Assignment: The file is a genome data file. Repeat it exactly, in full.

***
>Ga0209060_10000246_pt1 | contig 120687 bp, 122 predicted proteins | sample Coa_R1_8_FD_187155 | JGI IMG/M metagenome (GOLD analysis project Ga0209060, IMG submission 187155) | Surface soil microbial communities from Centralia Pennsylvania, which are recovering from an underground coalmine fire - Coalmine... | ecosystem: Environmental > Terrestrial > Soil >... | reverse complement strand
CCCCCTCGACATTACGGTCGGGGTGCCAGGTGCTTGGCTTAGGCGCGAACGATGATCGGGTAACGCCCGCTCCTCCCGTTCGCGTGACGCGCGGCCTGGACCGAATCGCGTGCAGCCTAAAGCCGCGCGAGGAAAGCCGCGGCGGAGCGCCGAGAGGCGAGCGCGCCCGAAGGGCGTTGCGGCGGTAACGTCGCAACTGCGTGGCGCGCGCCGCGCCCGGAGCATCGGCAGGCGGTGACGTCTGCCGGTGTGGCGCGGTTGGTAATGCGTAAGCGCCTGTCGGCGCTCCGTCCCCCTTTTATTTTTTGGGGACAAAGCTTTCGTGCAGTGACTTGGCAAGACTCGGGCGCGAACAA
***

>Ga0209060_10000246_pt1 | contig 120687 bp, 122 predicted proteins | sample Coa_R1_8_FD_187155 | JGI IMG/M metagenome (GOLD analysis project Ga0209060, IMG submission 187155) | Surface soil microbial communities from Centralia Pennsylvania, which are recovering from an underground coalmine fire - Coalmine... | ecosystem: Environmental > Terrestrial > Soil >... | reverse complement strand
CCCCCTCGACATTACGGTCGGGGTGCCAGGTGCTTGGCTTAGGCGCGAACGATGATCGGGTAACGCCCGCTCCTCCCGTTCGCGTGACGCGCGGCCTGGACCGAATCGCGTGCAGCCTAAAGCCGCGCGAGGAAAGCCGCGGCGGAGCGCCGAGAGGCGAGCGCGCCCGAAGGGCGTTGCGGCGGTAACGTCGCAACTGCGTGGCGCGCGCCGCGCCCGGAGCATCGGCAGGCGGTGACGTCTGCCGGTGTGGCGCGGTTGGTAATGCGTAAGCGCCTGTCGGCGCTCCGTCCCCCTTTTATTTTTTGGGGACAAAGCTTTCGTGCAGTGACTTGGCAAGACTCGGGCGCGAACAA